FOR IMMEDIATE RELEASE
May 11, 2006
A Statement by the Asian Human Rights Commission (AHRC)
SRI LANKA: Human Rights Council a new forum to discuss Sri Lanka’s human rights record
An article published in Mirror Politics by Champika Liyannarachchi, entitled ‘Failed States and unfair indexes’ is an interesting example of how commonly known facts can be contested through seemingly sophisticated arguments.
The article’s author questions whether Sri Lanka is indeed one of the most vulnerable countries in the world. To answer this question, all that is needed is to talk to ordinary folk in the country. If ordinary persons were asked if they are vulnerable to attacks by criminals, if the police act urgently and efficiently in response to these attacks, if the courts decide their issues speedily and fairly, whether rape victims get immediate legal and other redress, whether people seeking state assistance for any matter obtain such assistance, or whether state departments such as the Inland Revenue Department and the Government Auditor’s Department are able to function ‘normally’, their answers would clearly point to the vulnerability of Sri Lanka.
Another glaring indicator of Sri Lanka’s vulnerability is poor public perception of the country’s law enforcement agencies. It would be difficult to find ordinary persons surprised by the accusation that senior police officers were involved in the recent murder of an Inspector of Police and his wife, allegedly for investigating drug offenses. The criminal-police link is one that comes through in too many daily occurrences. The Inspector General of Police has himself publicly stated that if police officers were to be investigated for fraud and corruption, there would likely be no one left within the force.
Other indicators of vulnerability are the lack of public confidence in the judicial system, largely due to the extraordinary delays in adjudication, and the massive distrust of political leaders. All of these indicators together have led to the present fear and instability that people live with daily.
It may be useful to initiate public discussions on these matters once again, now that Sri Lanka has been elected to the United Nations Human Rights Council. Sri Lankans will be confused about why their country has been elected to the Council if its seat is misunderstood as a reward for its human rights record. However, they may be more confident if the occasion is instead used to keep human rights at the top of the national agenda. According to the UN Resolution creating the Human Rights Council, the “members elected to the Council shall uphold the highest standards in the promotion and protection of human rights, shall fully cooperate with the Council and be reviewed under the universal periodic review mechanism during their term of membership”.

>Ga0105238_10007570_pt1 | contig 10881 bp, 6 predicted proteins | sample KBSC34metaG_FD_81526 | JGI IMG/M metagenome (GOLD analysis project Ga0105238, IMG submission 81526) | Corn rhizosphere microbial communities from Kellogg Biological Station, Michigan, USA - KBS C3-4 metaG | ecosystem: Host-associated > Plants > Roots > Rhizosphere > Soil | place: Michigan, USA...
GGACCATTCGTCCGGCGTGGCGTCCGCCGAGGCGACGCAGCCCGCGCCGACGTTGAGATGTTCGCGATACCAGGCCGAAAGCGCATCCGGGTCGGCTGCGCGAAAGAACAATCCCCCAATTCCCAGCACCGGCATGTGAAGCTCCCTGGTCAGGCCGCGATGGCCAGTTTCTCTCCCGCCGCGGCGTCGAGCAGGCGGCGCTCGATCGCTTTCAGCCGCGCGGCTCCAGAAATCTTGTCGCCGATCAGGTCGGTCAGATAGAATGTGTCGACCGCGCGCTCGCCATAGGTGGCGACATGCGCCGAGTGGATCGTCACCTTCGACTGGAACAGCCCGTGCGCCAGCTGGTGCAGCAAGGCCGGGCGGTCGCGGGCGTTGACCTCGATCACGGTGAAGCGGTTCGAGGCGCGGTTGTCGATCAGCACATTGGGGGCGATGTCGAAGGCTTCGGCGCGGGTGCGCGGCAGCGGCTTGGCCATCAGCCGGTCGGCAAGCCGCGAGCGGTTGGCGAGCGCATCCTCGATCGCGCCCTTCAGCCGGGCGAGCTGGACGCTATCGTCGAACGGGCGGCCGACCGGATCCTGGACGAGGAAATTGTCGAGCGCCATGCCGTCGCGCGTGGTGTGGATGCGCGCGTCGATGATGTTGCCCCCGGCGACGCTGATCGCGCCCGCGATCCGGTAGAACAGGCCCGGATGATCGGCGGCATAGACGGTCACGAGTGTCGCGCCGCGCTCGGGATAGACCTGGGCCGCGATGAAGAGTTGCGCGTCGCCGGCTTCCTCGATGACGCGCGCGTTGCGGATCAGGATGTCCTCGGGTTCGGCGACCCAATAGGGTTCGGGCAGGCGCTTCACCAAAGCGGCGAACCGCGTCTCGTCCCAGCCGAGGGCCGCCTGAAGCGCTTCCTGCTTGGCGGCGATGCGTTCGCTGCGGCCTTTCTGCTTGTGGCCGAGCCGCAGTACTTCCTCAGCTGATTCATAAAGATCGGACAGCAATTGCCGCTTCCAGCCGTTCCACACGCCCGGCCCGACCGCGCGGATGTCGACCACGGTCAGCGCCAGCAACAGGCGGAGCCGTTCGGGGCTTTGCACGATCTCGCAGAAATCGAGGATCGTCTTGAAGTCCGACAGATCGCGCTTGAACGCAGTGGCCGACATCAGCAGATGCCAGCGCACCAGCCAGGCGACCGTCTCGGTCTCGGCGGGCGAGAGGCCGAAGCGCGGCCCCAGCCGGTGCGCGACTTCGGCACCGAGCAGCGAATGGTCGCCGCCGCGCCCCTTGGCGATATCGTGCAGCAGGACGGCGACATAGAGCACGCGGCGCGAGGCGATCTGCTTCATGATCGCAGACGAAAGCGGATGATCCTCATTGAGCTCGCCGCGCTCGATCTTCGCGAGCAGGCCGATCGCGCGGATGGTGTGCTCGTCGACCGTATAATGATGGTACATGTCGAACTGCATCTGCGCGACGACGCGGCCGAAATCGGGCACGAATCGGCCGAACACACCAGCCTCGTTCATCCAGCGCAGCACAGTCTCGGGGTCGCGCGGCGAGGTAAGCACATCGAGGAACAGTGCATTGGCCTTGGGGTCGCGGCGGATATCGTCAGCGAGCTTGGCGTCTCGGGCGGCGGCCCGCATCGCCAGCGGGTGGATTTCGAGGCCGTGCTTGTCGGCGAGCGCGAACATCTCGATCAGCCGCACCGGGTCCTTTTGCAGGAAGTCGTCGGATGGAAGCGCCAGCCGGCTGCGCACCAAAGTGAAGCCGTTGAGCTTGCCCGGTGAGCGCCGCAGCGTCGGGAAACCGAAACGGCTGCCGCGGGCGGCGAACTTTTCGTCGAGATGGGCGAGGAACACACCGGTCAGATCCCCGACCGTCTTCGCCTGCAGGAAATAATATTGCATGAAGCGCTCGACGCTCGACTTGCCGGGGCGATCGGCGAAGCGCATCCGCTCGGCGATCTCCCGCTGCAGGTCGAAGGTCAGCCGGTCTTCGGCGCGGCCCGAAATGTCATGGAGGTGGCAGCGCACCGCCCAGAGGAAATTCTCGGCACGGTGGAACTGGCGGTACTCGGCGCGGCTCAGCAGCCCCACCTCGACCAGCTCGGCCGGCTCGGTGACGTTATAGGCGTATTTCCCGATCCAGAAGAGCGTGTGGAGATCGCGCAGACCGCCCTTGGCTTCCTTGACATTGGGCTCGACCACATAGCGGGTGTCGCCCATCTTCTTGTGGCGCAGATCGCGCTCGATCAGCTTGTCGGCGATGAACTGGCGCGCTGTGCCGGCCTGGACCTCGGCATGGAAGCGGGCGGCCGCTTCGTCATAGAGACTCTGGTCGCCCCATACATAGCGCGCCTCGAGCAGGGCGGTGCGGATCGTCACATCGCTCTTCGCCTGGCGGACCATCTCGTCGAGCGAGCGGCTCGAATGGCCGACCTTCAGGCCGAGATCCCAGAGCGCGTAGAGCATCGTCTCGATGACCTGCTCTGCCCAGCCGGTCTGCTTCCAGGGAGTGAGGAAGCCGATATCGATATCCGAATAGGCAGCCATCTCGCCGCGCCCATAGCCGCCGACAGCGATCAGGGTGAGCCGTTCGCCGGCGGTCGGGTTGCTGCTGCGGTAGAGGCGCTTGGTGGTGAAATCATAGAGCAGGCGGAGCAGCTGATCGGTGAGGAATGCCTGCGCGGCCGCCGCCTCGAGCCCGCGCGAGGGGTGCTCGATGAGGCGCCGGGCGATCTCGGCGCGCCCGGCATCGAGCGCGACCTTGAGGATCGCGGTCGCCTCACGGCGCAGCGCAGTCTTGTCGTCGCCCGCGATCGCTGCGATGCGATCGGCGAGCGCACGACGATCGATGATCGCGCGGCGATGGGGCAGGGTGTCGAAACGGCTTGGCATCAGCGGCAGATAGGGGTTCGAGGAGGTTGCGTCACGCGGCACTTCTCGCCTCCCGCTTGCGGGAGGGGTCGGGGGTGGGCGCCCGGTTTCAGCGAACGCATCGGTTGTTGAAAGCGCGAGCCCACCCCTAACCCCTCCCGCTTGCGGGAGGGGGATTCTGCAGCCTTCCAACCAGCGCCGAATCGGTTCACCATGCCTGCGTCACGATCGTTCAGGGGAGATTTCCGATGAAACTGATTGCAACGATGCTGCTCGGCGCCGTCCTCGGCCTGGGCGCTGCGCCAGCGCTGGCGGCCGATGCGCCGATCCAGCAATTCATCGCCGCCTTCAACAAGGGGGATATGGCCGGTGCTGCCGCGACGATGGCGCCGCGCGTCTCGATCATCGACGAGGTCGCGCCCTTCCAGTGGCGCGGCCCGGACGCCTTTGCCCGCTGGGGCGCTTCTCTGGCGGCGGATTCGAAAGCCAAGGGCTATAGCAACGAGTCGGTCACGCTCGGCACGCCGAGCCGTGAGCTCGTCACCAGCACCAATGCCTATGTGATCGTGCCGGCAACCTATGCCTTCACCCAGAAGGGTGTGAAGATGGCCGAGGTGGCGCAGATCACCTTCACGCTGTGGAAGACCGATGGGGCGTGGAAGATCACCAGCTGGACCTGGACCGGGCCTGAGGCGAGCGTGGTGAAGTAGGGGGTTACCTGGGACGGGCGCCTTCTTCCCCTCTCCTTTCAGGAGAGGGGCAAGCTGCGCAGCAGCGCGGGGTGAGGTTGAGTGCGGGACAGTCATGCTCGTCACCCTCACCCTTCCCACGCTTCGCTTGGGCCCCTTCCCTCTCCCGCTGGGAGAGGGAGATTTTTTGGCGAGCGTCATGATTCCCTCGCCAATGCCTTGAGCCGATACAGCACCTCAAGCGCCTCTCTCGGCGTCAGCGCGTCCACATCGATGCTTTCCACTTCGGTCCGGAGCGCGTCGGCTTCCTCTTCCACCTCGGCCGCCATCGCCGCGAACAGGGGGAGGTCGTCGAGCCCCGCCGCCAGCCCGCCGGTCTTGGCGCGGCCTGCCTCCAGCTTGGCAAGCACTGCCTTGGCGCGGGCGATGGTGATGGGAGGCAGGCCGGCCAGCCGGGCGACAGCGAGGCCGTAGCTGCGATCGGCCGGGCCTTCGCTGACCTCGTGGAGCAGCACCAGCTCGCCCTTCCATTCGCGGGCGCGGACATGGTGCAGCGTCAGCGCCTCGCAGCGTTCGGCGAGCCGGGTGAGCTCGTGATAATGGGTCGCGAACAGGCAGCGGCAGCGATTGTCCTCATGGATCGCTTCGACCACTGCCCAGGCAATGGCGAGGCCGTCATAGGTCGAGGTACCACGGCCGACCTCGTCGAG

Sri Lankan citizens therefore have a right to ask whether their country will uphold the ‘highest standards’ in the promotion and protection of human rights. They must ask whether the death of the inspector and his wife will be properly investigated and prosecuted, whether police reforms will be implemented to ensure that human rights are protected and complaints dealt with in a civilised manner and whether delays in the justice system will be addressed.
More informed citizens may ask whether the constitution will be respected and proper appointments made to the Constitutional Council. At a time when there is discussion of a new constitution, it may also be questioned whether that constitution will be compatible with the country’s membership in the Human Rights Council. One of the tests for its compatibility is the removal of the legal tyranny that legitimised large scale disappearances and other forms of violence, creating the present state of instability. Sri Lankans may take comfort in the fact that it is now possible to use the UN Human Rights Council as a forum to review the situation of the protection and promotion of human rights in their country.